In yet another document from the CDC, they state that reverse osmosis and distillation systems can reduce fluoride levels if the systems are certified to do so.

Reverse osmosis and distillation treatment systems can be installed to lower high fluoride levels to below the MCL and are certified for this purpose (NSF Standards 53, 58, 62; 2009).

Finally, according to the NSF's Contamination Reduction Claims Guide, both distillation and reverse osmosis can reduce fluoride below 2.0 mg/L.

Substance   EPA Maximum Contaminant Level   Effective Product Technologies
Fluoride    2.0 mg/L                        Distillation, Reverse Osmosis

If a filtration system is NSF compliant, it will list the Performance Claims. Performance claims list what is filtered out, and at what level.

Performance Claims
Example performance claims from Krystal Pure™ Reverse Osmosis Systems KR5 - KR10 - KR15 (PDF)

Should fluoride be removed?

The question then becomes, is it really worth it to remove the fluoride?

According to the Annual Drinking Water Quality Report issued by my local water utility (which I can't link to, since it's a physical document that gets mailed out).

According to the United States Centers for Disease Control, fluoride is very effective in preventing cavities when present in drinking water at levels that range from 0.8 to 1.2 mg/L (parts per million). Our fluoride addition facility is designed and operated to meet this optimal range.

Later in the document they list all the contaminates, and at what level they were measured.

Metals, Inorganics Physical Tests   Violation   Date of Sample  Level Detected (AVG.)   Unit Measurment MCLG    MCL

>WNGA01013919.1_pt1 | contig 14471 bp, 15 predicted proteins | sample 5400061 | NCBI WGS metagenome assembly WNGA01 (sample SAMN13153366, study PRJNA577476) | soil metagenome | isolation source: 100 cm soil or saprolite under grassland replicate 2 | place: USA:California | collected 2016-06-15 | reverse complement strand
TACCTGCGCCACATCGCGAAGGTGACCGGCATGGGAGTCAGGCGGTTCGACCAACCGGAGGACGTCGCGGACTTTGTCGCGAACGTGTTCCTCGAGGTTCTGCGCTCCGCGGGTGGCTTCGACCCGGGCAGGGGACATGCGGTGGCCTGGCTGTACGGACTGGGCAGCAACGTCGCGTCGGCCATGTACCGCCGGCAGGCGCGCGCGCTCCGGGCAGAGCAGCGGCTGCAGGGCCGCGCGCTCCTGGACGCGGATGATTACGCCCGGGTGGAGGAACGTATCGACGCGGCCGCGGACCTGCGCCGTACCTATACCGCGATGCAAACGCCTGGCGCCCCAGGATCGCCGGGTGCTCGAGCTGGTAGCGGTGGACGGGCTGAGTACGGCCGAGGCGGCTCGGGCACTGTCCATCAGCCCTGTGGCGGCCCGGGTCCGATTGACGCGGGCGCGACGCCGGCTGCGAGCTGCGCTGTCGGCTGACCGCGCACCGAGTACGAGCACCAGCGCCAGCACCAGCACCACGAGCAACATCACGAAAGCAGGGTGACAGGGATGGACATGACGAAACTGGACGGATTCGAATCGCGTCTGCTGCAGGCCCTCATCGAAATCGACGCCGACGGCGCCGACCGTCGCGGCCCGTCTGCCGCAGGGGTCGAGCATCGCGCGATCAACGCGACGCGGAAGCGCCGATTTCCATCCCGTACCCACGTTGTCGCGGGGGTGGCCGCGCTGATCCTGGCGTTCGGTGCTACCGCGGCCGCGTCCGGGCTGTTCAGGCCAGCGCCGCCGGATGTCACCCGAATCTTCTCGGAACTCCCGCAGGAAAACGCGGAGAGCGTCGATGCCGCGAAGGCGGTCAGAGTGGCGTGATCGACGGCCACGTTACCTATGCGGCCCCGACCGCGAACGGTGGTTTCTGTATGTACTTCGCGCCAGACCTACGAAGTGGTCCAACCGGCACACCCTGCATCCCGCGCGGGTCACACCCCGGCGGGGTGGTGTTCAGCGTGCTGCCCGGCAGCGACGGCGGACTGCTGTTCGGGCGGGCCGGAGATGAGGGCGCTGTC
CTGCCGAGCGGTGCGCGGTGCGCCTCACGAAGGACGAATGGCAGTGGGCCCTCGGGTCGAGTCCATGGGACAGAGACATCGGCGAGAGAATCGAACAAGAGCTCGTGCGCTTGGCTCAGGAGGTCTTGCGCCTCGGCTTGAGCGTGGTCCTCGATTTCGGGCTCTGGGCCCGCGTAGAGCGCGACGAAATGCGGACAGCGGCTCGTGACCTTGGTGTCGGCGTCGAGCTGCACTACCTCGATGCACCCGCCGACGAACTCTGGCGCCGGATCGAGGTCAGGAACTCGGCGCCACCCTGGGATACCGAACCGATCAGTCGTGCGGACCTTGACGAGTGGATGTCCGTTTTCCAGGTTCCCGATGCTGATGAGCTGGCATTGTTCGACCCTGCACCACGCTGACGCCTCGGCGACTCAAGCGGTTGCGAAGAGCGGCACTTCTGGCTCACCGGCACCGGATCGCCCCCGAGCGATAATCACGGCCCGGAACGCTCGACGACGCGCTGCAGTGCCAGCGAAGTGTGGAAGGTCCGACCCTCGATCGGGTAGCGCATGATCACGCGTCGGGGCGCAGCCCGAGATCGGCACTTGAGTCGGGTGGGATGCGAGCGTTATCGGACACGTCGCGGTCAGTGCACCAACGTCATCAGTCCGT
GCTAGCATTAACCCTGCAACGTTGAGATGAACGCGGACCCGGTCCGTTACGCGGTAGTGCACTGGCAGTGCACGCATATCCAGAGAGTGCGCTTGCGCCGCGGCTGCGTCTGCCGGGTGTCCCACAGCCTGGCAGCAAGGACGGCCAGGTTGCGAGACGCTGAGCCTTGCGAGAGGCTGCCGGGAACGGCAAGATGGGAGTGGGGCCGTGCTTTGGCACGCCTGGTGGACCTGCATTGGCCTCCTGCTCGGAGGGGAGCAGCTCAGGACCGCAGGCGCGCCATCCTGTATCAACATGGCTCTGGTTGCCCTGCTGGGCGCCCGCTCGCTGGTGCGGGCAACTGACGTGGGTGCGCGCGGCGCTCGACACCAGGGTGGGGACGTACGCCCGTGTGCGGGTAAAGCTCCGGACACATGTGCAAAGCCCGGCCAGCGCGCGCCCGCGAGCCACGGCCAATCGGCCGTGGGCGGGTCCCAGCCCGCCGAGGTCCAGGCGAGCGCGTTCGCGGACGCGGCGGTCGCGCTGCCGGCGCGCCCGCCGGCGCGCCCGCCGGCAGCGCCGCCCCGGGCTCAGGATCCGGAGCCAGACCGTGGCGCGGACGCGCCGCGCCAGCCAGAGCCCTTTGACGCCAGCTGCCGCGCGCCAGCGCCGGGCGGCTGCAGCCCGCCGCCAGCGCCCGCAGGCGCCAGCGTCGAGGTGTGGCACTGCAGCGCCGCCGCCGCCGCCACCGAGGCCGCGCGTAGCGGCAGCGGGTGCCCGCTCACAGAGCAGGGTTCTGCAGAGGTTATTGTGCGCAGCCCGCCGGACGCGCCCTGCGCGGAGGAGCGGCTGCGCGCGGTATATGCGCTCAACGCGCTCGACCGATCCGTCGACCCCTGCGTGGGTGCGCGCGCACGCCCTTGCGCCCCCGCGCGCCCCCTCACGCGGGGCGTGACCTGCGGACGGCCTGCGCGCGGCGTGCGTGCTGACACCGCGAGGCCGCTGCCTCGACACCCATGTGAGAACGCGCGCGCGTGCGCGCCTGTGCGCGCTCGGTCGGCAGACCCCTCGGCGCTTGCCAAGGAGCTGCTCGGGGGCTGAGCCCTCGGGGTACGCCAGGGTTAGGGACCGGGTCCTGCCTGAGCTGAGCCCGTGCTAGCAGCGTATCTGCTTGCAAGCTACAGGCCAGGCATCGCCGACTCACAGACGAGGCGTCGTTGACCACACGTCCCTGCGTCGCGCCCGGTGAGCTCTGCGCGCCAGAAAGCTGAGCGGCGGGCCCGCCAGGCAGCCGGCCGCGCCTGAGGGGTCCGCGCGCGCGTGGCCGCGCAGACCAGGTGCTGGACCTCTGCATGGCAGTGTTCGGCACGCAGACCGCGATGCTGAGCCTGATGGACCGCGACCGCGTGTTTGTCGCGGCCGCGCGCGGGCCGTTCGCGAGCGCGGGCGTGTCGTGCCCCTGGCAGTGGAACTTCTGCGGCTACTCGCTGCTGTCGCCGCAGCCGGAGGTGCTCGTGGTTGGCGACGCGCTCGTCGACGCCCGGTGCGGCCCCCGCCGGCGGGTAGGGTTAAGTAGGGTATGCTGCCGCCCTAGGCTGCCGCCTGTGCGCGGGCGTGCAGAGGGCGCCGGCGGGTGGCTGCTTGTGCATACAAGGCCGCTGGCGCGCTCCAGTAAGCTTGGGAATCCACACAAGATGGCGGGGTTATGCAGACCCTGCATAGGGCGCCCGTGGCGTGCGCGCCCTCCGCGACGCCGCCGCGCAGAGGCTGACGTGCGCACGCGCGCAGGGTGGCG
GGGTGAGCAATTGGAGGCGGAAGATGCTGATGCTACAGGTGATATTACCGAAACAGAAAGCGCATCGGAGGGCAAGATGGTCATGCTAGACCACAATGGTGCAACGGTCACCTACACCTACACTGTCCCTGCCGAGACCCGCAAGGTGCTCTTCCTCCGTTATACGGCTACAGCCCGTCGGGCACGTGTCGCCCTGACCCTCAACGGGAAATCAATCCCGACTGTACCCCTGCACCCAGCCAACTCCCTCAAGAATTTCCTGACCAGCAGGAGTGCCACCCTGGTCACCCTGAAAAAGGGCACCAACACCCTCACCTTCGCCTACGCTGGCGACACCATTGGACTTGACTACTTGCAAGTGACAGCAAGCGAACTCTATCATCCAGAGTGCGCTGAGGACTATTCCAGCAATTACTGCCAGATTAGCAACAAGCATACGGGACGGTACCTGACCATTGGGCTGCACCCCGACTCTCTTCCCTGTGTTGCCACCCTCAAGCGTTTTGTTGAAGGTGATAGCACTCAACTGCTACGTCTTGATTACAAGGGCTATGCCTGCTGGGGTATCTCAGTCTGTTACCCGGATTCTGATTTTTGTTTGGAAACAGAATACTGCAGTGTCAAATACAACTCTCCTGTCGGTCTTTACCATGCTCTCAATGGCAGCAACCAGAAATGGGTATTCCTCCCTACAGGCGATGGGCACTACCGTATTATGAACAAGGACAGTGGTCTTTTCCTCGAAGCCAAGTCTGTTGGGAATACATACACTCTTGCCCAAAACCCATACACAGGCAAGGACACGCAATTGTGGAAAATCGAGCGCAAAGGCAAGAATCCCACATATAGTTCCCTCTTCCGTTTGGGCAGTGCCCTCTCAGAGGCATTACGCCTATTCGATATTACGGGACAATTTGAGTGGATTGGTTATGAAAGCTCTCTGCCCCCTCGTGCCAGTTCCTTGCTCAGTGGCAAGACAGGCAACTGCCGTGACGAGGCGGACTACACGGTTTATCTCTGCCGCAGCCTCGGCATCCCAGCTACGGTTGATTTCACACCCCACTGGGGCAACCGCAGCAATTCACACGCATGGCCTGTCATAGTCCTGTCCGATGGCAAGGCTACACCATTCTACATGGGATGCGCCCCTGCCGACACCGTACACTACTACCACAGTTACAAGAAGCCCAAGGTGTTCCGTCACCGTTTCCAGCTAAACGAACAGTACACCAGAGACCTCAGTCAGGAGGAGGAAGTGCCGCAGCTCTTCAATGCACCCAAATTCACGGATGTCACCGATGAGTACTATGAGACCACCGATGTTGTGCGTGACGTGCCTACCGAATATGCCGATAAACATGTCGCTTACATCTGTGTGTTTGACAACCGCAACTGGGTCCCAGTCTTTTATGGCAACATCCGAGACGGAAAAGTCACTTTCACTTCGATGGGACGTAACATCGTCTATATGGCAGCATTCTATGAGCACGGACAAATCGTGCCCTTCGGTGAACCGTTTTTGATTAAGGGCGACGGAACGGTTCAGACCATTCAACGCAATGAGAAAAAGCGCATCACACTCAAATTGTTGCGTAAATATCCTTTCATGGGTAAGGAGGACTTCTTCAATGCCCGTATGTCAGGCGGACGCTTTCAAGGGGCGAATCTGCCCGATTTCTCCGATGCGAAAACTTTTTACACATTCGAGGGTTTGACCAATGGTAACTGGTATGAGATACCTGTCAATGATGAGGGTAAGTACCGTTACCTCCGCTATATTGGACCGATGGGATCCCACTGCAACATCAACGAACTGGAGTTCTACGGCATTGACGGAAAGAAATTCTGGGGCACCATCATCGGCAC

Fluoride, Entry Point               No          2011            0.88                    mg/L            2.2     2.2

According to this document from the EPA, it would seem the levels of fluoride in my water are actually safe and potentially beneficial.

if you and your child are among the 196 million Americans who receive their water from an optimally fluoridated community water system (0.7 to 1.2 milligrams per liter) and you follow guidelines in your child’s tooth brushing, then it is highly unlikely that your child is receiving too much fluoride.

It also should be noted that with both distillation and reverse osmosis, there is quite a bit of water wasted in the filtering process. Which may be of little concern if the fluoride levels are high, and your health is at stake. In my case, however, the fluoride levels may not be high enough to justify the waste.

Fluoridated water for preparing infant formula

While drinking fluoridated water may not be unhealthy, the CDC warns that using such water to prepare infant formula may lead to dental fluorosis.

Overview: Infant Formula and Fluorosis

Recent evidence suggests that mixing powdered or liquid infant formula concentrate with fluoridated water on a regular basis may increase the chance of a child developing the faint, white markings of very mild or mild enamel fluorosis.

You can use fluoridated water for preparing infant formula. However, if your child is exclusively consuming infant formula reconstituted with fluoridated water, there may be an increased chance for mild dental fluorosis.

After quite a bit of research, I've decided to install a water cooler instead of a filtration system. This will allow me to use non-fluoridated bottled water for drinking, cooking, and infant formula preparation. Bottled water provides the protection level I'm looking for, without the waste associated with reverse osmosis or distillation.

  • It looks like you have come to basically the same conclusion that I proposed. Another viable alternative that may or may not be applicable to your area is drilling your own well. In regards to cavity prevention though, you may find upon further research that fluoride is an outdated means of prevention given modern dental hygiene standards.
    – Ethereal
    Commented Mar 25, 2014 at 14:46
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    @Ethereal While I may have reached the same conclusion, I've showed my work. Which transforms me from a yahoo on the internet with an opinion, to a yahoo on the internet with an opinion, and sources to back it up.
    – Tester101
    Commented Mar 25, 2014 at 14:51

There are simple but effective methods to remove flouride from water - Reverse Osmosis, Distillation and Activated Alumina Deflouridation. The first two methods are great for water purification in general.